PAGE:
practising secretly with members for a decision according to his wish, he
would have rendered himself obnoxious to the public odium, and given rise
to discontents which might have endangered his future security.

But to submit this important question to the free and unbiassed decision
of a numerous assembly, it is probable, neither suited the inclination of
Augustus, nor perhaps, in his opinion, consisted with his personal
safety. With a view to the attainment of unconstitutional power, he had
formerly deserted the cause of the republic when its affairs were in a
prosperous situation; and now, when his end was accomplished, there could
be little ground to expect, that he should voluntarily relinquish the
prize for which he had spilt the best blood of Rome, and contended for so
many years. Ever since the final defeat of Antony in the battle of
Actium, he had governed the Roman state with uncontrolled authority; and
though there is in the nature of unlimited power an intoxicating quality,
injurious both to public and private virtue, yet all history contradicts
the supposition of its being endued with any which is unpalatable to the
general taste of mankind.

There were two chief motives by which Augustus would naturally be
influenced in a deliberation on this important subject; namely, the love
of power, and the personal danger which (150) he might incur from
relinquishing it. Either of these motives might have been a sufficient
inducement for retaining his authority; but when they both concurred, as
they seem to have done upon this occasion, their united force was
irresistible. The argument, so far as relates to the love of power,
rests upon a ground, concerning the solidity of which, little doubt can
be entertained: but it may be proper to inquire, in a few words, into the
foundation of that personal danger which he dreaded to incur, on
returning to the station of a private citizen.

Augustus, as has been already observed, had formerly sided with the party
which had attempted to restore public liberty after the death of Julius
Caesar: but he afterwards abandoned the popular cause, and joined in the
ambitious plans of Antony and Lepidus to usurp amongst themselves the
entire dominion of the state. By this change of conduct, he turned his
arms against the supporters of a form of government which he had
virtually recognized as the legal constitution of Rome; and it involved a
direct implication of treason against the sacred representatives of that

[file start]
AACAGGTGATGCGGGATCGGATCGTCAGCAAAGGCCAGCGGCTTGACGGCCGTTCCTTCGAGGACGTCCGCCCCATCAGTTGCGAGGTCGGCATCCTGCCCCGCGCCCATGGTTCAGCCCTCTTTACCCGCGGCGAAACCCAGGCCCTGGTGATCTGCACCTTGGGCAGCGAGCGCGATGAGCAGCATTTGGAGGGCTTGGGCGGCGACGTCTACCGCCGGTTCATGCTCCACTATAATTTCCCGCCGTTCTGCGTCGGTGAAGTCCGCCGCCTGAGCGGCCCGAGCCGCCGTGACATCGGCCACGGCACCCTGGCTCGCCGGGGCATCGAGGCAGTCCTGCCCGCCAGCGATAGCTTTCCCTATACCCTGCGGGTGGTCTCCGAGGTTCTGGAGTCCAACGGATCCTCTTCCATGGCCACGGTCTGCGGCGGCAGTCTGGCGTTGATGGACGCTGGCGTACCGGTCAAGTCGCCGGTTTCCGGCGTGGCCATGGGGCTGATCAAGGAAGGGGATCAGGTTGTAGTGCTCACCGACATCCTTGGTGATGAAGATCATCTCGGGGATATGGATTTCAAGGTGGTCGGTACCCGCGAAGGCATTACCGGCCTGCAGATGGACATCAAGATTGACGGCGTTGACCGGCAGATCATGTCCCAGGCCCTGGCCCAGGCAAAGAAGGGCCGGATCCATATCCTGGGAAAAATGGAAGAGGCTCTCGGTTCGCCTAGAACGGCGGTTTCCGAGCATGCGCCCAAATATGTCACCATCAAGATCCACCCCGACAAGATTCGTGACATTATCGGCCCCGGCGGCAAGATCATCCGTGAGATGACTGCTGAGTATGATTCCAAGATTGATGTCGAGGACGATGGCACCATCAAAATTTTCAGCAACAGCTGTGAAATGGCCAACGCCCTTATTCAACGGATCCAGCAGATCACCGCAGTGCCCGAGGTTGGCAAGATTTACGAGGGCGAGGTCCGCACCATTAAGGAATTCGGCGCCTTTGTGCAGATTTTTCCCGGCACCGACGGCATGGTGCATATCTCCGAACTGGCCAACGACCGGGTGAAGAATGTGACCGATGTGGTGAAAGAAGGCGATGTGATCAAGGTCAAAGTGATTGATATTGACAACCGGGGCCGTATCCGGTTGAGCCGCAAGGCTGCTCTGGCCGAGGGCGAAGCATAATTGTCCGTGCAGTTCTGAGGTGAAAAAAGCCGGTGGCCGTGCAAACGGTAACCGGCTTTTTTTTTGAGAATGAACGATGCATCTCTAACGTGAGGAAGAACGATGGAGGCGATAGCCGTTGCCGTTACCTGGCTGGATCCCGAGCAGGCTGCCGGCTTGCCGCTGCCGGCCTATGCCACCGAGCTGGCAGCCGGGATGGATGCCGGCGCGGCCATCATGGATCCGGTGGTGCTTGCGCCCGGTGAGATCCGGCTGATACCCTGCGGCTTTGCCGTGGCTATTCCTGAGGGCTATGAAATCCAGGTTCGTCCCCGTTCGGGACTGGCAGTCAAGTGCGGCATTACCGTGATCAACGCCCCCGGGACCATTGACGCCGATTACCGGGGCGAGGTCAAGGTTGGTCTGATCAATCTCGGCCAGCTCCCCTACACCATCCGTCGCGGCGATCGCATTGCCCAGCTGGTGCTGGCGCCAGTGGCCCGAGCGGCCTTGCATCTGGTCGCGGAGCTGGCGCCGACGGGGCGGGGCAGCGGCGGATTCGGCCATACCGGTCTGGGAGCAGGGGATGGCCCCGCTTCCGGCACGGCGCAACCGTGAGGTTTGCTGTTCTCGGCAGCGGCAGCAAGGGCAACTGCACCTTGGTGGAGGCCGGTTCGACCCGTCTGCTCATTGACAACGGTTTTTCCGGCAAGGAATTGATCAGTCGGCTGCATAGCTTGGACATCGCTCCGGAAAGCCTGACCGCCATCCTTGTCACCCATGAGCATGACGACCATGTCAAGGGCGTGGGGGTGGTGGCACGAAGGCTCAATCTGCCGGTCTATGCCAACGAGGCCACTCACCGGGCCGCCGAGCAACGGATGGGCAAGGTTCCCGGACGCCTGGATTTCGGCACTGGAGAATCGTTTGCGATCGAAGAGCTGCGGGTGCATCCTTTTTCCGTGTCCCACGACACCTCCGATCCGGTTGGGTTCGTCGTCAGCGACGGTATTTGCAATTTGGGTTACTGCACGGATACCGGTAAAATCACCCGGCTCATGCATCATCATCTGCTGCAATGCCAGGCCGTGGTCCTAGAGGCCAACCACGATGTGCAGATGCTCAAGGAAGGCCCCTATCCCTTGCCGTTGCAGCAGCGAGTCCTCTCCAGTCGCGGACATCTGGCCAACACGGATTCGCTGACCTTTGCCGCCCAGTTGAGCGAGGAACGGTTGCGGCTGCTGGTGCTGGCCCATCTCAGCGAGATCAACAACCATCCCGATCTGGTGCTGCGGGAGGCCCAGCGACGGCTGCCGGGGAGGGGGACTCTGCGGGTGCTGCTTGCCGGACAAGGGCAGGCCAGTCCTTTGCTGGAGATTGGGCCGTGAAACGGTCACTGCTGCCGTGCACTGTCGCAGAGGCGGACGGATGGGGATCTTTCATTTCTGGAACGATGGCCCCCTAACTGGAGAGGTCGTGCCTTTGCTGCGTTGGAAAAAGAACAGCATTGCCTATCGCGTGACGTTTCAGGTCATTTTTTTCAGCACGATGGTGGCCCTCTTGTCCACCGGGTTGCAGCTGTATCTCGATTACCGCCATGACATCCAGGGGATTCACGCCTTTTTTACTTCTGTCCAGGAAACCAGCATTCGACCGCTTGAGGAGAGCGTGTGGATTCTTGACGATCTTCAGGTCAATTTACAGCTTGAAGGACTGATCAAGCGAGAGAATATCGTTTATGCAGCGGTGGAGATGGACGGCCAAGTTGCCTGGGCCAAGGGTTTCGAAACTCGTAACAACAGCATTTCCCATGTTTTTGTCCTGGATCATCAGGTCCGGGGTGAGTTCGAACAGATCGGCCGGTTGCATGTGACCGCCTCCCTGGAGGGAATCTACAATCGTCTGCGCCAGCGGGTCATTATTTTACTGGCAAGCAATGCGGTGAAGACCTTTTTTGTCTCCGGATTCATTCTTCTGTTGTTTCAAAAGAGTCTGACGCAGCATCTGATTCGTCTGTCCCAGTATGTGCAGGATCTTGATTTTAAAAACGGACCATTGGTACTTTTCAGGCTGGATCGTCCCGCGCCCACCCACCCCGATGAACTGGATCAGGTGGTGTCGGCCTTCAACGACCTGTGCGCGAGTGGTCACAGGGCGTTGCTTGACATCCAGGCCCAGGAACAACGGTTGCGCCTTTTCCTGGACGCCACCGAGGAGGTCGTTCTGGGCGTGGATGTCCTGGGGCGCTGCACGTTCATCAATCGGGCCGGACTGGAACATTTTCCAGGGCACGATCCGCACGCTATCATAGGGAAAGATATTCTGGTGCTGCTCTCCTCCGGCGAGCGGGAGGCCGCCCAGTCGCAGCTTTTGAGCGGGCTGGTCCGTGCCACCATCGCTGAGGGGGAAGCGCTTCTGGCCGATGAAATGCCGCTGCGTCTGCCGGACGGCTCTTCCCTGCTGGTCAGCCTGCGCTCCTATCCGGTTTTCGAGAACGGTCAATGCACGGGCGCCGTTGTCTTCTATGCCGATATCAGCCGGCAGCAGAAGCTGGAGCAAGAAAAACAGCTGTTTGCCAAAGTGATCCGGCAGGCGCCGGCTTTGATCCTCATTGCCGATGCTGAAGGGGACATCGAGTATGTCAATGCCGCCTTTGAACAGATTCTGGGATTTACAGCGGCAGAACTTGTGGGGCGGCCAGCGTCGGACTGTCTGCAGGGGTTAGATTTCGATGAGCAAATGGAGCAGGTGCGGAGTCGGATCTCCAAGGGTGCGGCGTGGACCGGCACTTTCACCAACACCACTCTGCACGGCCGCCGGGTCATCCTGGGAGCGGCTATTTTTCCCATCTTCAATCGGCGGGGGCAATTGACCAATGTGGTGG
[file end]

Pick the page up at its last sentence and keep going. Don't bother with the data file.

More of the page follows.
government, the consuls, formally and duly elected. Upon such a charge
he might be amenable to the capital laws of his country. This, however,
was a danger which might be fully obviated, by procuring from the senate
and people an act of oblivion, previously to his abdication of the
supreme power; and this was a preliminary which doubtless they would have
admitted and ratified with unanimous approbation. It therefore appears
that he could be exposed to no inevitable danger on this account: but
there was another quarter where his person was vulnerable, and where even
the laws might not be sufficient to protect him against the efforts of
private resentment. The bloody proscription of the Triumvirate no act of
amnesty could ever erase from the minds of those who had been deprived by
it of their nearest and dearest relations; and amidst the numerous
connections of the illustrious men sacrificed on that horrible occasion,
there might arise some desperate avenger, whose indelible resentment
nothing less would satisfy than the blood of the surviving delinquent.
Though Augustus, therefore, might not, like his great predecessor, be
stabbed in the senate-house, he might perish by the sword or the poniard
in a less conspicuous situation. After all, there seems to have been
little danger from this quarter likewise for Sylla, who in the preceding
age had been guilty of equal enormities, was permitted, on relinquishing
the place of perpetual dictator, to end his days in quiet retirement; and
the undisturbed security which Augustus ever afterwards enjoyed, affords
sufficient proof, that all apprehension of danger to his person was